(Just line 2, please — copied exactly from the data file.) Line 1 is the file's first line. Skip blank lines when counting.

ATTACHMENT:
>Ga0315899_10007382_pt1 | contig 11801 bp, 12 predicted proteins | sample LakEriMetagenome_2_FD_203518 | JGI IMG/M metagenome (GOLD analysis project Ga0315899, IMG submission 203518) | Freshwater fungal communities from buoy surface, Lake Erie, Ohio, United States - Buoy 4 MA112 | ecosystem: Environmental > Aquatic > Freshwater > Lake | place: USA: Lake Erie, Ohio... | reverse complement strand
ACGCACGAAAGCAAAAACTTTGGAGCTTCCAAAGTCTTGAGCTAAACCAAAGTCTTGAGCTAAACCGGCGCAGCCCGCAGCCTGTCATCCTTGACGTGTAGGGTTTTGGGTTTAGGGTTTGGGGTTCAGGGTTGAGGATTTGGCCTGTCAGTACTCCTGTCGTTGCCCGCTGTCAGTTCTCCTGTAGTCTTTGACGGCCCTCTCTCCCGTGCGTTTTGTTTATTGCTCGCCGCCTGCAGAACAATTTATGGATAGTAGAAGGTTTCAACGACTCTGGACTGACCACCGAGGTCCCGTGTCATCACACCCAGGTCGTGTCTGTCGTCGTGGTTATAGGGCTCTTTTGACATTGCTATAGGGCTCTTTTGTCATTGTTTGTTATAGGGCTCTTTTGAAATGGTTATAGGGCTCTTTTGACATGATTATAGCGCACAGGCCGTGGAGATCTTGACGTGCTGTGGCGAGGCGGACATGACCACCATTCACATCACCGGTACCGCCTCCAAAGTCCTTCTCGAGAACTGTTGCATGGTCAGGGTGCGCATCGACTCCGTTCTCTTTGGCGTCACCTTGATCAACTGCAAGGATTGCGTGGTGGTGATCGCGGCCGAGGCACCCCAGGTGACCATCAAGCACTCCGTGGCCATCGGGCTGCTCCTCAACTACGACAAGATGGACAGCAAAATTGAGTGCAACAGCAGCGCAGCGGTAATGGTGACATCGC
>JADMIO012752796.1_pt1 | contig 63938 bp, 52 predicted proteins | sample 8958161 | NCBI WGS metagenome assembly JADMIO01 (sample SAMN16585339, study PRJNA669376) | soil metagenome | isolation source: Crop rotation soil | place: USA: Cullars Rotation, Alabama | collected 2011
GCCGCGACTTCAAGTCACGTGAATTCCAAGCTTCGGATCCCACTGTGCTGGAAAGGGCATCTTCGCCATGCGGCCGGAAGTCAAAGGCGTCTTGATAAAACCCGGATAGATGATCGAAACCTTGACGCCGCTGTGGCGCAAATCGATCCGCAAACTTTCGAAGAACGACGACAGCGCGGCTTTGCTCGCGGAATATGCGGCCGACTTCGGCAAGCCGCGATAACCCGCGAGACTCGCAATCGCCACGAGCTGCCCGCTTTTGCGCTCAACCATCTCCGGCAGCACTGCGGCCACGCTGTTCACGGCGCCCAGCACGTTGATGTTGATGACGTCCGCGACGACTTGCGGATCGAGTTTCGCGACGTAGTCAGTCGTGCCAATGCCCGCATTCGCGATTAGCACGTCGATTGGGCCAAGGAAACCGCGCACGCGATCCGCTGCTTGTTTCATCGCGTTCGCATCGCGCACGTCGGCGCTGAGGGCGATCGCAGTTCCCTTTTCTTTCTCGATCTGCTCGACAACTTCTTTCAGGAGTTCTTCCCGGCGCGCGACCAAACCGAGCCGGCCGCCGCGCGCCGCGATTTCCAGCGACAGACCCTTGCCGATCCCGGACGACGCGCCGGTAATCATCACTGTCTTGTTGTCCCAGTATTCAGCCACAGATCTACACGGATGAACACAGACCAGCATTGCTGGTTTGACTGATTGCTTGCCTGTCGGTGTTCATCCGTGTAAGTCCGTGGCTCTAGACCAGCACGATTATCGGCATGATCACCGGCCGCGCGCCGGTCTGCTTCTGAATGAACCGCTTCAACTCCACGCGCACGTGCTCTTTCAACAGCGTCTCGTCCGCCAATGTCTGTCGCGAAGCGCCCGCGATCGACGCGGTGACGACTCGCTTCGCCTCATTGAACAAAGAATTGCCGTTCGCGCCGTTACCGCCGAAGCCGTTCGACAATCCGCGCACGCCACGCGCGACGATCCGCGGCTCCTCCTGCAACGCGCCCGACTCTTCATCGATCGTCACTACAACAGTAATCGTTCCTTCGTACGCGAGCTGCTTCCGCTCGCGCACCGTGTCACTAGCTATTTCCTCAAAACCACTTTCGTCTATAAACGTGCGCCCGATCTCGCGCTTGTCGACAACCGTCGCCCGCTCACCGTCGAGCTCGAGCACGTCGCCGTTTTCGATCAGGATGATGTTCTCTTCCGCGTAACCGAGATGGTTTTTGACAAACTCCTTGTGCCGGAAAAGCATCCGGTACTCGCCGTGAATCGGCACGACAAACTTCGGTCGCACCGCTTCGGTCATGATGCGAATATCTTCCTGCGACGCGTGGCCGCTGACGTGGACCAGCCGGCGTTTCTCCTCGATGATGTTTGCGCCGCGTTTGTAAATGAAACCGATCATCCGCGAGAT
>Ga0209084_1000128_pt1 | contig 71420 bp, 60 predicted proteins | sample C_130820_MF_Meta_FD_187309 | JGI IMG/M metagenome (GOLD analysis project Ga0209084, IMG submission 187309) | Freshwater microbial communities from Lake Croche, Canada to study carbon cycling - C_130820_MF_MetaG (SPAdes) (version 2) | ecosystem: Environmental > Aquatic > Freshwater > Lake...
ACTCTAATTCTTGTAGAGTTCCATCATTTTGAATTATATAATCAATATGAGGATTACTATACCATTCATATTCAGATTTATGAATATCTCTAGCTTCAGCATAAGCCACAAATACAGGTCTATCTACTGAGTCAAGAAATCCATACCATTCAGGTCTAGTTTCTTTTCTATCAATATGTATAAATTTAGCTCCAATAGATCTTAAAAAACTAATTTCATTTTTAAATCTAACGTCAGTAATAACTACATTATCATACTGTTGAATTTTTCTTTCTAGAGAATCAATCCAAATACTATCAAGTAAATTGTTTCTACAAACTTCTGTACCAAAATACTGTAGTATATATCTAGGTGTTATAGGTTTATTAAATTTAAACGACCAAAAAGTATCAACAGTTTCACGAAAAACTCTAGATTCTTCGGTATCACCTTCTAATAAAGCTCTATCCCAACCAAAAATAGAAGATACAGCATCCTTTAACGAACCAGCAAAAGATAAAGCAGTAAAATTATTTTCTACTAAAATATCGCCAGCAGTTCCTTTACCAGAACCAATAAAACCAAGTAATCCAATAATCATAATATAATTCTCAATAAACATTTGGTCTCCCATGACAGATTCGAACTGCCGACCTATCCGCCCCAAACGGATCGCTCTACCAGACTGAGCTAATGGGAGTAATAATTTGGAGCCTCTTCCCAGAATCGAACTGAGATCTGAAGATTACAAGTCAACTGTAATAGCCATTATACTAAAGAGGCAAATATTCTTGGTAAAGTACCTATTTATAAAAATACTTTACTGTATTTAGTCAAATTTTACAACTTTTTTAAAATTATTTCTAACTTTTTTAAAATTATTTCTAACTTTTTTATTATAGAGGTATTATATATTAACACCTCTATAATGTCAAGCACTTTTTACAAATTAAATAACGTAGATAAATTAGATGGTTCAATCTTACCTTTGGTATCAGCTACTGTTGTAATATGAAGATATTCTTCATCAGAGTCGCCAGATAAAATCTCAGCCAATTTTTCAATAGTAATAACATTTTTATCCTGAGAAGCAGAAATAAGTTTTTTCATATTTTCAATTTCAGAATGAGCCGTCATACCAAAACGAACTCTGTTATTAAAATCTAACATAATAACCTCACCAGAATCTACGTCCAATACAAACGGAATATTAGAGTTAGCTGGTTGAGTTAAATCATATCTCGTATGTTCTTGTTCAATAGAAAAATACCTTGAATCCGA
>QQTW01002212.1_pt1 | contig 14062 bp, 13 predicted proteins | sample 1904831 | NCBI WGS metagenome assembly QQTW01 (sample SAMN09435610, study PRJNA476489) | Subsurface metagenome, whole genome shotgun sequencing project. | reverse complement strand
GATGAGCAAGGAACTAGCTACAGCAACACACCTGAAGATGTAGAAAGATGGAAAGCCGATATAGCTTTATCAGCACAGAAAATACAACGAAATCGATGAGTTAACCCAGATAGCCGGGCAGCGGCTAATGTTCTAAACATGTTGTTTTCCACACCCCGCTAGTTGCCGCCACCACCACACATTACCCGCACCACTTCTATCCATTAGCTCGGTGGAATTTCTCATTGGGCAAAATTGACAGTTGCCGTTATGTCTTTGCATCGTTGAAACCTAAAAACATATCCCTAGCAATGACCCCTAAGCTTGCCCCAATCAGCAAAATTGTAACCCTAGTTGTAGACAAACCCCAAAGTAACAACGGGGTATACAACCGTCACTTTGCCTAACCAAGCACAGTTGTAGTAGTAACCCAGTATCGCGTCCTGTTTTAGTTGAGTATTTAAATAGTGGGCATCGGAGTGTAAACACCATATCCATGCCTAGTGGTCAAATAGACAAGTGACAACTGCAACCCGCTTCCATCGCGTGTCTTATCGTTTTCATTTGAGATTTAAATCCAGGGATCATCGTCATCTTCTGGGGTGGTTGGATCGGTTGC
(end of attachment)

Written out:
ACGCACGAAAGCAAAAACTTTGGAGCTTCCAAAGTCTTGAGCTAAACCAAAGTCTTGAGCTAAACCGGCGCAGCCCGCAGCCTGTCATCCTTGACGTGTAGGGTTTTGGGTTTAGGGTTTGGGGTTCAGGGTTGAGGATTTGGCCTGTCAGTACTCCTGTCGTTGCCCGCTGTCAGTTCTCCTGTAGTCTTTGACGGCCCTCTCTCCCGTGCGTTTTGTTTATTGCTCGCCGCCTGCAGAACAATTTATGGATAGTAGAAGGTTTCAACGACTCTGGACTGACCACCGAGGTCCCGTGTCATCACACCCAGGTCGTGTCTGTCGTCGTGGTTATAGGGCTCTTTTGACATTGCTATAGGGCTCTTTTGTCATTGTTTGTTATAGGGCTCTTTTGAAATGGTTATAGGGCTCTTTTGACATGATTATAGCGCACAGGCCGTGGAGATCTTGACGTGCTGTGGCGAGGCGGACATGACCACCATTCACATCACCGGTACCGCCTCCAAAGTCCTTCTCGAGAACTGTTGCATGGTCAGGGTGCGCATCGACTCCGTTCTCTTTGGCGTCACCTTGATCAACTGCAAGGATTGCGTGGTGGTGATCGCGGCCGAGGCACCCCAGGTGACCATCAAGCACTCCGTGGCCATCGGGCTGCTCCTCAACTACGACAAGATGGACAGCAAAATTGAGTGCAACAGCAGCGCAGCGGTAATGGTGACATCGC